First, there is always a man just pointing (at nothing really) and generally getting in the way. Then the first booth - give the man your passport, photo and visa form... He may try and get a quick dollar or two if you haven't got a photo (or may also try anyway if you have remembered your a photo but look gullible enough to give it to him anyway) ... Then move on to the long desk where no less than 8 people sit in a row stamping and writing on your passport... Wait in a huddle with everyone else at the end of the long desk until the 10th, or so guy tries to call your name and flashes your terrible passport photo to the crowd.
Move to the immigration desk, hand in your passport with the brand new visa and the other form. Have picture taken (because even if you gave one in about 15 minutes ago its probably already in the bin).
Move on to the uninterested customs guys and give in the customs form and then wooossshhh you are in the dirt and baking heat and tuk tuks ahoy to whisk you to town. Be on your toes or you will experience corruption before you even leave the airport!
STAY - A fantastic place to base yourself placed in a perfect spot right by the independence monument.
After negotiating the hoard of visa officials it was time to make myself at home again in Phnom Penh - If only for a week or so. Luckily this was pretty easy to do thanks to my friends at Knyay.
Knyay (it means ginger in Khmer) is a fantastic restaurant which serves a perfect range of Khmer food which has been refined for western tastes (even serving vegan food) and it is shortly due to open a unique guest room called STAY. The concept of STAY is the luxury "home from home experience". The one apartment guest accommodation is located right next door to the restaurant (great for a handy dinner or just pudding or just drinks...!). The STAY experience is yet to open to the public (!) but I was invited to try it out.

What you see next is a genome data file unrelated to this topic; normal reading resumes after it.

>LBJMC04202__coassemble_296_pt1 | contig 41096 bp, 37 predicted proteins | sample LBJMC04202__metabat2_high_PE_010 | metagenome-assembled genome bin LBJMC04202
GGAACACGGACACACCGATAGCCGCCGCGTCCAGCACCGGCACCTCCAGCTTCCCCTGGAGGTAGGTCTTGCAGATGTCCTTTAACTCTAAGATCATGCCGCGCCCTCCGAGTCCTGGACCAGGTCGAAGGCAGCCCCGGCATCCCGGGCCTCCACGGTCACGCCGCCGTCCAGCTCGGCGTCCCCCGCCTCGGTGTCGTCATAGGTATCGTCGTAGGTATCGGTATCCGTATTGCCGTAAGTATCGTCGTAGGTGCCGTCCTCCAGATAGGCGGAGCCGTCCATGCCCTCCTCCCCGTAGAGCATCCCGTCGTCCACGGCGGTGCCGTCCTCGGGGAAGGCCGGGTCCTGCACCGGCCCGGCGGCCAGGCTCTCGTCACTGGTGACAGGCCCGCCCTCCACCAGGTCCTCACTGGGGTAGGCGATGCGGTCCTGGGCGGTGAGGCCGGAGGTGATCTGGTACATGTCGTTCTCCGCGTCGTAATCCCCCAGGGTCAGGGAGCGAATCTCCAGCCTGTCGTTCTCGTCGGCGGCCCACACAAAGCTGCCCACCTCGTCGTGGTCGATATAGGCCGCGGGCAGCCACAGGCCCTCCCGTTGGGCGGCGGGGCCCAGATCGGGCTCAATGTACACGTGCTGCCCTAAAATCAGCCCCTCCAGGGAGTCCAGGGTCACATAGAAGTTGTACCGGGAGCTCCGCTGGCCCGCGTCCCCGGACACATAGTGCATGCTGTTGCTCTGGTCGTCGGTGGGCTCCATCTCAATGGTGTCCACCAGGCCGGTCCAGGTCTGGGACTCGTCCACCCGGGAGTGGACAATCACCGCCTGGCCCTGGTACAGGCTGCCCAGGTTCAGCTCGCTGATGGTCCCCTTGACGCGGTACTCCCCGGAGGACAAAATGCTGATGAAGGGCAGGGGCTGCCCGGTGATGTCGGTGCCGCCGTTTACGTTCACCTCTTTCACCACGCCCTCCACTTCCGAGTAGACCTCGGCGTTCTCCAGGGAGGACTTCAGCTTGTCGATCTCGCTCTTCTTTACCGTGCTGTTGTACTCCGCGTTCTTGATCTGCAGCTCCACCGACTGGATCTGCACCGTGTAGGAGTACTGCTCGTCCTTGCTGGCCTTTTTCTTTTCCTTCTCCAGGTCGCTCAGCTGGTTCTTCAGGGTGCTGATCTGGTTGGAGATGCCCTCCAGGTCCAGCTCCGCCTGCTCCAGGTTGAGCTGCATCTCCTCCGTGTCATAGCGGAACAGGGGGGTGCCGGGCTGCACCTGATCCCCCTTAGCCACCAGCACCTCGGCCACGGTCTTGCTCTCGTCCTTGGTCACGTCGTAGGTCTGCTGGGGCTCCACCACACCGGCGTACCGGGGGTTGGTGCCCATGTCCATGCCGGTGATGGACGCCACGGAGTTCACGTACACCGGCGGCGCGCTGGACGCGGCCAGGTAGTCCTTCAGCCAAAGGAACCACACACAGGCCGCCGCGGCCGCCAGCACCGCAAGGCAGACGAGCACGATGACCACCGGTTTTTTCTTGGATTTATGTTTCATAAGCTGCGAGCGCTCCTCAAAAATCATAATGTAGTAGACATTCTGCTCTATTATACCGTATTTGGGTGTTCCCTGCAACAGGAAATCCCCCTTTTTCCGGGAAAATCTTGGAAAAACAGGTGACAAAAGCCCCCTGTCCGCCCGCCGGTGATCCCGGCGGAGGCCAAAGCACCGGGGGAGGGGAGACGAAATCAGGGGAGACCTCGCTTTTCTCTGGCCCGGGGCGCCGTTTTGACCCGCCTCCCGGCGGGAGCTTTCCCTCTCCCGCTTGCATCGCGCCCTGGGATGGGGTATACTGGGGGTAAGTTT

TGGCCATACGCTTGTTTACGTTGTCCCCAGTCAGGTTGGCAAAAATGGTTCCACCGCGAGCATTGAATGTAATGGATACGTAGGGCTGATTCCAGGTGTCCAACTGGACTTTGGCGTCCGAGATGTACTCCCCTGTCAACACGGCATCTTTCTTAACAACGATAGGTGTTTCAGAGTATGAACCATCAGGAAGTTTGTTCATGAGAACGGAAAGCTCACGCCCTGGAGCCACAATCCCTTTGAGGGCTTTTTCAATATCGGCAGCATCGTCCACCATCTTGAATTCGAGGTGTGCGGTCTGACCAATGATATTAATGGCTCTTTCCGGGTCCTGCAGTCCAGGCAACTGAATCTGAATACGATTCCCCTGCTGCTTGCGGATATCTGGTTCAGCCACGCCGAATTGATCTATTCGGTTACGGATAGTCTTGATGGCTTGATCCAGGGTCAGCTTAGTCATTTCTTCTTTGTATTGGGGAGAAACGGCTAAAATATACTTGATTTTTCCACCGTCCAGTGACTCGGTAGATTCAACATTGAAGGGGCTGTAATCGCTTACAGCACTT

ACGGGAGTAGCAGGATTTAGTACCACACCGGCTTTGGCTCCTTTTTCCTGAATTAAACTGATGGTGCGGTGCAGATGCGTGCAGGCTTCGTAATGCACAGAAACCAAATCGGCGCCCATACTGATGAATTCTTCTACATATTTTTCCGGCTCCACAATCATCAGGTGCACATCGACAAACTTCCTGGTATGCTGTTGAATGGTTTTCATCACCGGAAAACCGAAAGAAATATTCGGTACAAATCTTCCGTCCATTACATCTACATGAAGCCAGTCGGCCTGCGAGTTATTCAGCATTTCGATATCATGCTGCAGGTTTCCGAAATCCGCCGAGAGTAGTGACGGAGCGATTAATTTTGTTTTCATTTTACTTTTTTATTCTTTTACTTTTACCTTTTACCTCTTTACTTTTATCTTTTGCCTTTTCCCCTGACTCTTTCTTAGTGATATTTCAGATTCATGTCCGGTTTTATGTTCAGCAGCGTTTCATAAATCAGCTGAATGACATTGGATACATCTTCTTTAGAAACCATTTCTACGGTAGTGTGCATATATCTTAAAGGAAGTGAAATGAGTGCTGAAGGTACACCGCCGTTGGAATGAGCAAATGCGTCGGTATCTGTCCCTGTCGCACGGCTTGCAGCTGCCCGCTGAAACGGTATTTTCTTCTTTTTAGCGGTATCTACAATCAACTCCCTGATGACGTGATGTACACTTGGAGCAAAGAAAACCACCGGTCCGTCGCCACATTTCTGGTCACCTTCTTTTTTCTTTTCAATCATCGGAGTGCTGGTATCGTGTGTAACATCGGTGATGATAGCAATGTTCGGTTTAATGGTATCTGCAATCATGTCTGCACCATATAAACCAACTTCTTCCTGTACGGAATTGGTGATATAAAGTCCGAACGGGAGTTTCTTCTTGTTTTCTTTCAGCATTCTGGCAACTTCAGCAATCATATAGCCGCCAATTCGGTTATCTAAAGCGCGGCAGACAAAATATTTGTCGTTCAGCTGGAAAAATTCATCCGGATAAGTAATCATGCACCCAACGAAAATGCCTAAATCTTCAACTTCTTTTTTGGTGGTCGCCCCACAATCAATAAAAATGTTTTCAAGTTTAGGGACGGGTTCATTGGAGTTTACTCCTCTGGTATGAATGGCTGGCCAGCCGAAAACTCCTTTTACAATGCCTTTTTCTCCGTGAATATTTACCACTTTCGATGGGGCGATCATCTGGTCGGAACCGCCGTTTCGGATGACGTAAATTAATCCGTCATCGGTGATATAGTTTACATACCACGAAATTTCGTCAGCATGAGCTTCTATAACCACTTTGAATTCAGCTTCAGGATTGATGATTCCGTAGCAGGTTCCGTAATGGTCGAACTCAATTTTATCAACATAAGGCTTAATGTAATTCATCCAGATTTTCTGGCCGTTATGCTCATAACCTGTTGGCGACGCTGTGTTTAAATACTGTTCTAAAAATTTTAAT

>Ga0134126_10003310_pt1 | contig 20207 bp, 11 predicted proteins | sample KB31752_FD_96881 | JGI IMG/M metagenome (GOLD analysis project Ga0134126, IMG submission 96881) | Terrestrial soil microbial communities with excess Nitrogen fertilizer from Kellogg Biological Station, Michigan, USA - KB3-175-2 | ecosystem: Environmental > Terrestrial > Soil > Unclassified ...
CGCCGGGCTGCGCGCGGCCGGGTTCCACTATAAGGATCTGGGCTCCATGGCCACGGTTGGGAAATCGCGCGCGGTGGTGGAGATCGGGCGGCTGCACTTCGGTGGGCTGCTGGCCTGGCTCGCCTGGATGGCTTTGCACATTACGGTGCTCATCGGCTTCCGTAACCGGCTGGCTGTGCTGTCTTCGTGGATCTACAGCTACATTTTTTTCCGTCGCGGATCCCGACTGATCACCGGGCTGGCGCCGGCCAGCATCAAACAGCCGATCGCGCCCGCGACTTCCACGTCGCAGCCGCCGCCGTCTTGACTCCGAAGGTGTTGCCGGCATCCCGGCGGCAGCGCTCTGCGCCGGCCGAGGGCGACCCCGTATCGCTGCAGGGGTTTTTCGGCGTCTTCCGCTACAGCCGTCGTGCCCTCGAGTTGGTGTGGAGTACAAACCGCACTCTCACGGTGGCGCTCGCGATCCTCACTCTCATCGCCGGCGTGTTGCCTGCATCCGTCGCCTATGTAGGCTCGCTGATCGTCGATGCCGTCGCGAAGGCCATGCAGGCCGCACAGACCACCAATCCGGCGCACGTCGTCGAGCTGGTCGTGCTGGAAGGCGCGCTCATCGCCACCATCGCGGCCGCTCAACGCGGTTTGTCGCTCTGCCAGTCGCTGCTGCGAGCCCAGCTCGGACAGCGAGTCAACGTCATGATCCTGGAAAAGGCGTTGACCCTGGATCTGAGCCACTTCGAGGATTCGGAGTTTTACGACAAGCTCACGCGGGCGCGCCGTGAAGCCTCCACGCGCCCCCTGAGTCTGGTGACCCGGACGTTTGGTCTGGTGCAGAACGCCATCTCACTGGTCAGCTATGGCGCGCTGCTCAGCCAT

Although not yet finished I can thoroughly recommend staying there when it does open soon. The decor is faultless and the peace and quiet (which in PP is a huge rarity) is fantastic. The bathroom is modern and very unique with its brushed concrete walls and floor, a huge back lit mirror and an amazing "rain" shower. The living space very large with beautiful features both old (like the traditional khmer floor tiles and the retro air vents) and new (the lightboxes which echo the 1960s architecture)... ahhh. Right near to my old house (by the independence monument) too so perfect location!!
Jet lagged I quickly made my way to one of my favourite markets - O'Russei - for some truly intense heat and to immerse myself straight into Cambodian chaos. Part of the market's charm is the way in which you can get utterly lost for hours on the upper floors never quite managing to find your way out without a serious challenge.
Dehydration struck and so after negotiating over some bits and pieces I had to get out. Part of a Cambodia experience should be for all the cyclo ride - if only to support the mainly ancient men who sleep and live in their cyclos and who are extremely poor by most standards. I didn't really use cyclos when living in PP but they are always around the markets and given that I didn't have a moto helmet and wasn't prepared to risk a non-insured medical emergency it seemed like a good solution to get me to street 240 ASAP for a drink in one of my favourite haunts (basically an expat street of boutiques and bars).
Given the dwindling numbers and the poverty of the cyclo drivers (small documentary by the BBC on this here http://news.bbc.co.uk/1/hi/8549527.stm) I'd recommend a ride -you certainly experience the traffic chaos from a new angle....